THE Special Investigating Unit (SIU) is probing more than R100 million worth of land reform deals in KwaZulu-Natal that allegedly benefited crooked officials. File photo: Siphiwe Sibeko

Action on land and political honesty will serve us better than electioneering, says Max du Preez.


When the ANC hinted, as its president, Jacob Zuma, did last week, that it might want to change the constitution, it was interpreted as meaning it was talking about fiddling with the constitution’s clauses guaranteeing private property rights.

This was underscored by another hint coming from the ruling party’s ranks last week that they will propose “radical” new solutions to speed up land redistribution.

I can’t see it happening, though. It is probably just electioneering talk. The seizure of land is one of the pillars of the election manifesto of the Economic Freedom Fighters (EFF) and has proved to be a popular one. Vague promises by the ANC are probably just an attempt to counter this.

Whatever the results of the election, it is highly likely the ANC and the EFF together will get two-thirds of the vote, which means it would be possible to change the constitution if the two parties co-operated.

Perhaps the renewed attention given to land redistribution in the run-up to the elections provides a good opportunity for South Africans to gain a better understanding of the issue. Few other political issues are as widely misunderstood and abused by populists.

Getting aspiring black agriculturalists on land is probably the simplest part of land reform.

A lot of progress has in fact been made with this, although many of these new farmers have failed, mainly because the state didn’t do proper training, didn’t finance them properly to get going and didn’t back them up with support and advice once they started farming.

The National Development Plan (NDP) already has a “radical” proposal to speed up land redistribution – a proposal that makes a lot of sense and one that has been accepted in principle by organised agriculture.

It proposes “district lands committees” for all districts consisting of agribusiness, banks, national and provincial departments, the Land Bank and other stakeholders that would identify 20 percent of the farm land in the district for redistribution.

That land should be obtained through the state at 50 percent of market value. The NDP says: “The 50 percent shortfall of the current owner is made up by cash or in-kind contributions from commercial farmers who volunteer to participate. In exchange, commercial farmers are protected from losing their land in future and they gain economic empowerment status. This should remove the uncertainty and mistrust that surrounds land reform…”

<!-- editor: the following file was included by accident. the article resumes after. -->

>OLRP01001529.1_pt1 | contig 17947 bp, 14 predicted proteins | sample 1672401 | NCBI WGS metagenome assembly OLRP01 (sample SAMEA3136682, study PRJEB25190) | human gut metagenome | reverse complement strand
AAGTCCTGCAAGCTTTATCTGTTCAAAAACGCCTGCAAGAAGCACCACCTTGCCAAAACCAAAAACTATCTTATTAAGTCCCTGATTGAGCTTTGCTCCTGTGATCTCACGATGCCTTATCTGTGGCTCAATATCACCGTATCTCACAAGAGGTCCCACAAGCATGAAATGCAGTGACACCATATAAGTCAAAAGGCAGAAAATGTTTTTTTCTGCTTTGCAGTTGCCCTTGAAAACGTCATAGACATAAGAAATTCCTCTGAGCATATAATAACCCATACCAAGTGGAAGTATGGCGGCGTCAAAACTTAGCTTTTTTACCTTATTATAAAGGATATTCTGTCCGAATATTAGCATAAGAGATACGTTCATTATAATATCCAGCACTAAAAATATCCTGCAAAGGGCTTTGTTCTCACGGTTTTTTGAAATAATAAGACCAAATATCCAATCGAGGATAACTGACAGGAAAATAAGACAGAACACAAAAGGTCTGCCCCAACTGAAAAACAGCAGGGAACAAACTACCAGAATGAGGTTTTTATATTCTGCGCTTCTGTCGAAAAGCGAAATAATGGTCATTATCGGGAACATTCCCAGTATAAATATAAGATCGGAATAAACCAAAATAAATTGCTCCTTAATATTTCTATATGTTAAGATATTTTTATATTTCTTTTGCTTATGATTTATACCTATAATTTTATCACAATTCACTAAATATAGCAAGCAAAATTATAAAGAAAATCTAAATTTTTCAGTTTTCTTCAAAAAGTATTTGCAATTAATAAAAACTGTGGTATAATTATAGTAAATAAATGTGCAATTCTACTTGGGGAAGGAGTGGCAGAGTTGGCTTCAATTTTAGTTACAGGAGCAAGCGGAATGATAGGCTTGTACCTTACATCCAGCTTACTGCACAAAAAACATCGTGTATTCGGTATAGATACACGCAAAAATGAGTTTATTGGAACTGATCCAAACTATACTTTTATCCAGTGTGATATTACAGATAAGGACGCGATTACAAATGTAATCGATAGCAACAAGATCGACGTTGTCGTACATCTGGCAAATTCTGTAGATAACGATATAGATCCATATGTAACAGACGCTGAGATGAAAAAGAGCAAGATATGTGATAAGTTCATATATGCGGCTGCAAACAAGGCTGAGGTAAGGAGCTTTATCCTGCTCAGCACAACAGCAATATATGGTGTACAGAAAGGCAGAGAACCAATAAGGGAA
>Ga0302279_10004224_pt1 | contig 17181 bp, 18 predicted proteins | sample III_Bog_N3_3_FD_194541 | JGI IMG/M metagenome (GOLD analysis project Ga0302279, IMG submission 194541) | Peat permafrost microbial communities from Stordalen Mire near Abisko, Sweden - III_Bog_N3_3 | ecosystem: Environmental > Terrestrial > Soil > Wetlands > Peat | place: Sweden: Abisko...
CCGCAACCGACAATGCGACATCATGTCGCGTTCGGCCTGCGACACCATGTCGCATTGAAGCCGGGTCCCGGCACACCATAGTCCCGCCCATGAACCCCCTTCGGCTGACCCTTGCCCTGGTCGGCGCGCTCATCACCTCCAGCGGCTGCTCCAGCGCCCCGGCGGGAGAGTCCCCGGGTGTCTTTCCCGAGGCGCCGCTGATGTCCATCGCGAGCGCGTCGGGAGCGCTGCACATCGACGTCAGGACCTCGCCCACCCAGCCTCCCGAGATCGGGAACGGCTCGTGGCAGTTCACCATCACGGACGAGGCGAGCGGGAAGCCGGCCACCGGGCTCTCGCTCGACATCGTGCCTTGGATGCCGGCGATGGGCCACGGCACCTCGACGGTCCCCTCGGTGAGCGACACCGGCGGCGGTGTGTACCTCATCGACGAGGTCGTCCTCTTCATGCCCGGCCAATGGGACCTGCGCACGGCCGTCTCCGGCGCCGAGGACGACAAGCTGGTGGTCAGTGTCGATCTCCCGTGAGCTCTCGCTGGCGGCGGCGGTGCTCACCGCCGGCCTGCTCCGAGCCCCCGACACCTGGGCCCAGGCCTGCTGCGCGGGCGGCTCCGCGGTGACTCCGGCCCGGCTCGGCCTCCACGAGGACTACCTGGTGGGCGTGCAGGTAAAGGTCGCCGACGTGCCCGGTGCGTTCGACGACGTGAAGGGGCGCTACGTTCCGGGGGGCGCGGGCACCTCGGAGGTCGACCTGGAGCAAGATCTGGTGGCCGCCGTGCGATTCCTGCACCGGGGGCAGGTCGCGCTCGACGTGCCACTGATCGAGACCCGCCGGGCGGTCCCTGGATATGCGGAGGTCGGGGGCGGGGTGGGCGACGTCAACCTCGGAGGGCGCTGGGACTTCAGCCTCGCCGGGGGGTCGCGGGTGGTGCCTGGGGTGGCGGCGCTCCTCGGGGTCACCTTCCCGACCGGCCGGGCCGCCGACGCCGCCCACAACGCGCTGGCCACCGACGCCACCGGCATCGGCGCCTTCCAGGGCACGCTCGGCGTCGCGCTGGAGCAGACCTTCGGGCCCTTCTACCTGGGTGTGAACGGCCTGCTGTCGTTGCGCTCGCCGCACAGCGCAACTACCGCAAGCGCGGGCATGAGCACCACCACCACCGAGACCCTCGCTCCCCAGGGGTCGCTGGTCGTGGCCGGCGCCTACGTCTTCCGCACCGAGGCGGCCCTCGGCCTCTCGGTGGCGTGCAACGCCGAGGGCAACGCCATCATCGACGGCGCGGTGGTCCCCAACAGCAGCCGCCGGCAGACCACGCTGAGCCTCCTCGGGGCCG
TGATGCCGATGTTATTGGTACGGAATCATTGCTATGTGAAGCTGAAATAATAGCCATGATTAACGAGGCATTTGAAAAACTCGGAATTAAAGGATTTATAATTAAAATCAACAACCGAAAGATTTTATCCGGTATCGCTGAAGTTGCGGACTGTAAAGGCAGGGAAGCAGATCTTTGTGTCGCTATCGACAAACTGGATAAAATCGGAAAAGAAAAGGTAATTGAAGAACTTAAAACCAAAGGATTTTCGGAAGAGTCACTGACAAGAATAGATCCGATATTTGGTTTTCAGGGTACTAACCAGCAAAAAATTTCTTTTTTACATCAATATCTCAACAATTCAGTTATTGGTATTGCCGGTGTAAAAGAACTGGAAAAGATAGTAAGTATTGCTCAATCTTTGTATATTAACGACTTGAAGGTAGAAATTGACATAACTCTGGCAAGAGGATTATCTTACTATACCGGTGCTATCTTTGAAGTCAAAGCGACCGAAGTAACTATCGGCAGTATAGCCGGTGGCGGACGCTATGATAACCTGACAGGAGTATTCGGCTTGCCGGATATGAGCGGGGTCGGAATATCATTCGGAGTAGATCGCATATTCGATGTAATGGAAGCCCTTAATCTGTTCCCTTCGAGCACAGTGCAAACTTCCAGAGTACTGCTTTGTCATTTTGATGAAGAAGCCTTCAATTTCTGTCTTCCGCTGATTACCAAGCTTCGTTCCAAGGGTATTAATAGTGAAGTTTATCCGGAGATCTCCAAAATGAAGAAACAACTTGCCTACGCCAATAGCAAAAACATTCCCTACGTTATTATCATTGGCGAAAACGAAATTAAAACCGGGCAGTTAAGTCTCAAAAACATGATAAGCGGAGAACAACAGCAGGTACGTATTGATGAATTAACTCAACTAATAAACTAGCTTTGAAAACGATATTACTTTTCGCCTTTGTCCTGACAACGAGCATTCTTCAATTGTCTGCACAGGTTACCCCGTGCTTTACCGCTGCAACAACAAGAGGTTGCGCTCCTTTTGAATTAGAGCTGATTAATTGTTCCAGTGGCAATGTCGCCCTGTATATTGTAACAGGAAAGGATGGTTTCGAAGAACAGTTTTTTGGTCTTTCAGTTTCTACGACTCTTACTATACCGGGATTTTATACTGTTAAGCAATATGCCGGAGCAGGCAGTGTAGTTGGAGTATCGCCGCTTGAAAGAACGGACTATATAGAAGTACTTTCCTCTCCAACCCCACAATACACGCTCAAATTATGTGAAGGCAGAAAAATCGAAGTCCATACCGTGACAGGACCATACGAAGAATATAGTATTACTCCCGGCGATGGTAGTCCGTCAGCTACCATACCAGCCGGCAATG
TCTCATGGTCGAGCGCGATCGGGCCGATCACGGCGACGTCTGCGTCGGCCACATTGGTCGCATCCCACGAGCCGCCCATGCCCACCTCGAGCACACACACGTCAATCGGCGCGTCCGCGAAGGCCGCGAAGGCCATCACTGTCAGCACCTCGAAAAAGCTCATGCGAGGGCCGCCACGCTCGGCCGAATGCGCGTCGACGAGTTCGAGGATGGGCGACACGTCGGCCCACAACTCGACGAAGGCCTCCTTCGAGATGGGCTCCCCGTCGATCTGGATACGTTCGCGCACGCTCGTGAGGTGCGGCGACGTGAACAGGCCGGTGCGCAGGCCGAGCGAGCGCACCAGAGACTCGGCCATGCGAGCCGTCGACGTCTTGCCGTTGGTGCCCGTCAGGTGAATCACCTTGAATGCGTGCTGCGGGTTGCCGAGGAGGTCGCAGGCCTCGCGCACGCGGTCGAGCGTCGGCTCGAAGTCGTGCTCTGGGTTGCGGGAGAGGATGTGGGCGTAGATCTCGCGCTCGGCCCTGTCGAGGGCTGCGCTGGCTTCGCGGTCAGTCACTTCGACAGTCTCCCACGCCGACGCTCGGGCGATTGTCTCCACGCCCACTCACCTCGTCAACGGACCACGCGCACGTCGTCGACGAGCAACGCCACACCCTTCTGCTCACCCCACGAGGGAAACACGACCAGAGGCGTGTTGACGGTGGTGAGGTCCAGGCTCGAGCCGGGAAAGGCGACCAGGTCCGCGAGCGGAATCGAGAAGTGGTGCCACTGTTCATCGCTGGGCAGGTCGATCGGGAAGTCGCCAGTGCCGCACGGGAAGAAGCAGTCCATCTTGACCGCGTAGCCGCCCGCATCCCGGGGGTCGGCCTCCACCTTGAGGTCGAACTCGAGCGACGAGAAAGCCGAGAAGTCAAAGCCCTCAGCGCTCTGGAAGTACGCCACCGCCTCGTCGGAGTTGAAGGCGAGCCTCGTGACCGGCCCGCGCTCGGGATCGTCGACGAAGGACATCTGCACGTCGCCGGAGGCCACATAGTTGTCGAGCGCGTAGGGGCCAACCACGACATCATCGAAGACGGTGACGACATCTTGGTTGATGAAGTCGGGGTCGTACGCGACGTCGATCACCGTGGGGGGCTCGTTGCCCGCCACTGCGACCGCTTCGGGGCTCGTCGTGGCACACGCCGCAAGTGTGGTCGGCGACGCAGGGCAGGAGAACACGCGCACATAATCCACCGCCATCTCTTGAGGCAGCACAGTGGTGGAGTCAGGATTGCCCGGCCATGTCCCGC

Land restitution – giving communities and individuals back the land they once owned – is also fairly simple and a lot of progress has been made with that too. Significantly, the overwhelming majority of the successful restitution applicants preferred financial compensation instead of getting the land back – R6 billion was paid out to them.

This is the key to the more complicated part of the land issue. Opinion surveys have shown that only about a third of black adult South Africans actually want agricultural land, and most of those want only a few hectares.

The simple fact is that South Africa is the most urbanised society in Africa and most urban people want better jobs, better homes and better education for their children rather than to go and struggle on a farm. This is why land reform in South Africa simply cannot be compared to that in Zimbabwe.

“We no longer have a peasantry,” Rural Development and Land Reform Minister Gugile Nkwinti said in this regard last year, “we have wage earners now”.

But this hasn’t stopped politicians, activists and many ordinary people from demanding that “the land be given back to the original owners”. Few people view farming as a purely commercial enterprise. Many people find the fact that white commercial farmers still own most of the agricultural land offensive and a sign that black people have not been properly liberated after 1994. There is a palpable need for the symbolism around the 1913 Natives Land Act to be reversed.

However much one would want to rubbish this emotion as sentimentality and as irrational, there is no getting away from the fact that it is a political reality. As ANC intellectual Pallo Jordan remarked some time ago: “Every national movement claims its inspiration is the struggle to reclaim land lost to oppressors or conquerors. Virtually all the nationalist slogans in the South African freedom struggle invoke the land and assert its primacy among the objectives of the struggle itself.”

This is the real challenge of land reform: how do we satisfy this symbolic need for land to be handed back to black South Africans without dishing out valuable, productive agricultural land to people who actually don’t want to farm?

Political honesty and a public recognition of this reality would be a start, as would speeding up and streamlining the existing land redistribution programmes, and implementing the NDP proposals and other innovative measures such as workers co-owning the farms they work on.

* Max du Preez is an author and columnist.

** The views expressed here do not necessarily reflect those of Indepent Newspapers.

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